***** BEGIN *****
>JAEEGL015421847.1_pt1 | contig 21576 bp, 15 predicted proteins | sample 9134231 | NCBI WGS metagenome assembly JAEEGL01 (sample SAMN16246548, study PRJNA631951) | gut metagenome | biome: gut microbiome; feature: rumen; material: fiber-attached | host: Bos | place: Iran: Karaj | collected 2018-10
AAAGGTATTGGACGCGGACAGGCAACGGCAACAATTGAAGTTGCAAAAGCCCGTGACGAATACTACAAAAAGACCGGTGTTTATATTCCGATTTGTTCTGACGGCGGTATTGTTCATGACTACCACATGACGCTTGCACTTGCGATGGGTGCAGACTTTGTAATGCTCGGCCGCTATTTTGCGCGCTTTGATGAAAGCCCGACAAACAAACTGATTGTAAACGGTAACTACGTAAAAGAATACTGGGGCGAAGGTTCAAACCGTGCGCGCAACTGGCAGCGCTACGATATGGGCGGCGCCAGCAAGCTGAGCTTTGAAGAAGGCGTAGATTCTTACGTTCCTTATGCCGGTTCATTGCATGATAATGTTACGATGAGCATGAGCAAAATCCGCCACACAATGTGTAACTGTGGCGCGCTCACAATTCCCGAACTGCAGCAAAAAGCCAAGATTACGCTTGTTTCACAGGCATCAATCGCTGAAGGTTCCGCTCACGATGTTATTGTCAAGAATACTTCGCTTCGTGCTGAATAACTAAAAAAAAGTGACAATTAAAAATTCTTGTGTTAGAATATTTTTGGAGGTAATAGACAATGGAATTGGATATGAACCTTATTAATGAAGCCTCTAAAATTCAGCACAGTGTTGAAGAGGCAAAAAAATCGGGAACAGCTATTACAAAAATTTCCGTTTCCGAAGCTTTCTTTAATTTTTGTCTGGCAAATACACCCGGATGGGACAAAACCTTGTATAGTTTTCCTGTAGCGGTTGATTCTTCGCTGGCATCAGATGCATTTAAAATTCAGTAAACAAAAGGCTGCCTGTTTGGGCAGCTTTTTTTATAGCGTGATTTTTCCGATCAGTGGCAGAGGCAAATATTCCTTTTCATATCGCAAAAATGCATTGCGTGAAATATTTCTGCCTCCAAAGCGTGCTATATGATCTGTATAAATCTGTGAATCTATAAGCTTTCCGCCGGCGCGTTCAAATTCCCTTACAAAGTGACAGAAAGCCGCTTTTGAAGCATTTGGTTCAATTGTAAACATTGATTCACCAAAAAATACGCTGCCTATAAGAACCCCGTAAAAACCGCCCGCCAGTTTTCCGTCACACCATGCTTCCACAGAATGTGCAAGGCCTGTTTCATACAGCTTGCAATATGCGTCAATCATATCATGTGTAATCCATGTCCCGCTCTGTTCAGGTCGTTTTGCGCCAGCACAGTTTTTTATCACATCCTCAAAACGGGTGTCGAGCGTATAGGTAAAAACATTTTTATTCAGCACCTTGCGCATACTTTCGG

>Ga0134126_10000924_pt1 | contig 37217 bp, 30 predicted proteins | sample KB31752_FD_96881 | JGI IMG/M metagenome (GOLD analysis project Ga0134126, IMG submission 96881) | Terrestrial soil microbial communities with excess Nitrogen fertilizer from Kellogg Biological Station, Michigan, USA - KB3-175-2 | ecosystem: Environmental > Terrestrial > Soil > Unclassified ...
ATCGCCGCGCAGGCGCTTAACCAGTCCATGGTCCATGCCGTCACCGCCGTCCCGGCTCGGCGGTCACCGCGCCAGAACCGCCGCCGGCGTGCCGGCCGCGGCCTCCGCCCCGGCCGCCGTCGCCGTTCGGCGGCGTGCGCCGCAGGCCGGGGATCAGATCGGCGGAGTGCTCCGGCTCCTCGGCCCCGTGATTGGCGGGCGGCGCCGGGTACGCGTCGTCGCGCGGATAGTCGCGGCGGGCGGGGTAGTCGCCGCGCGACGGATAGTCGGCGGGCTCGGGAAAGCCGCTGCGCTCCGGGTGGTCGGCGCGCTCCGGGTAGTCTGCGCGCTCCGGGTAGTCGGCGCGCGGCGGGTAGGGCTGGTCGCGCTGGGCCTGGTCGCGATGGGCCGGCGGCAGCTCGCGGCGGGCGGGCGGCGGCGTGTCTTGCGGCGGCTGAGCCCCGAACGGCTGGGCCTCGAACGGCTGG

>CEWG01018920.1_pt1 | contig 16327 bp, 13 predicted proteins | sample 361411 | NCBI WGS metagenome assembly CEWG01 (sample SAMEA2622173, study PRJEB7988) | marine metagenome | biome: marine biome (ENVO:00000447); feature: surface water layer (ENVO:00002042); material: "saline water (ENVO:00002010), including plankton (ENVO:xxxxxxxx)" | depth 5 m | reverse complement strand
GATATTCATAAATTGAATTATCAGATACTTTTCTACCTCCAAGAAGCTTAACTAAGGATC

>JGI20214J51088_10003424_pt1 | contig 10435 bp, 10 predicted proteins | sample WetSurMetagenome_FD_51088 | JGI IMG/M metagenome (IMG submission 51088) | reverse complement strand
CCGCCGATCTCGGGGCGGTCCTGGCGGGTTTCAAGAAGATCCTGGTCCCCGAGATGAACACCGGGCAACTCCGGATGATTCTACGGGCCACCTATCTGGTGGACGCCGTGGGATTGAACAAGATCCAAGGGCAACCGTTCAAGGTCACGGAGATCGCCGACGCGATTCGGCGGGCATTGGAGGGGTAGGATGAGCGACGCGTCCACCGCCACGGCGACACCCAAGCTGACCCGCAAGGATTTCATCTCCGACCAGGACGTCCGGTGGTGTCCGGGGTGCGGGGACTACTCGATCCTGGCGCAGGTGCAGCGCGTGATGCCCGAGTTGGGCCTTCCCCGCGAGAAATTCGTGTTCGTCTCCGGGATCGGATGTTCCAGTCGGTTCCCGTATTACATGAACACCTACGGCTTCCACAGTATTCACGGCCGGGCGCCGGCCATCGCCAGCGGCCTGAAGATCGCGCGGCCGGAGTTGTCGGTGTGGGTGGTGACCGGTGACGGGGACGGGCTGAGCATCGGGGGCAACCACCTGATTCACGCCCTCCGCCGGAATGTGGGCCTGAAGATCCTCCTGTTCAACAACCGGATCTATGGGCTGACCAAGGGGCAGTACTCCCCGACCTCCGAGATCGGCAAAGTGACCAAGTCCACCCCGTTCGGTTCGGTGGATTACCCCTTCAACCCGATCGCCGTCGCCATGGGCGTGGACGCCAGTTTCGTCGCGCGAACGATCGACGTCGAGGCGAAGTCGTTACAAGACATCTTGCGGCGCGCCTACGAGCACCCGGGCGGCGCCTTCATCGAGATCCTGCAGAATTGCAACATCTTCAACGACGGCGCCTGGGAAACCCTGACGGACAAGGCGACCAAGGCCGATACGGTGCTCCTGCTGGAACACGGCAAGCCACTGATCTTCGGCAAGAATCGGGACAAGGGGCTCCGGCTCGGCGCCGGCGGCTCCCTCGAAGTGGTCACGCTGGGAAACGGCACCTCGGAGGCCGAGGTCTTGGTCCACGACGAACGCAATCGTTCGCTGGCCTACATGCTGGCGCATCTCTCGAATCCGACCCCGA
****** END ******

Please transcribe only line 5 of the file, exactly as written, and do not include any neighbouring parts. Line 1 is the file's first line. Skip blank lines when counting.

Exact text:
>CEWG01018920.1_pt1 | contig 16327 bp, 13 predicted proteins | sample 361411 | NCBI WGS metagenome assembly CEWG01 (sample SAMEA2622173, study PRJEB7988) | marine metagenome | biome: marine biome (ENVO:00000447); feature: surface water layer (ENVO:00002042); material: "saline water (ENVO:00002010), including plankton (ENVO:xxxxxxxx)" | depth 5 m | reverse complement strand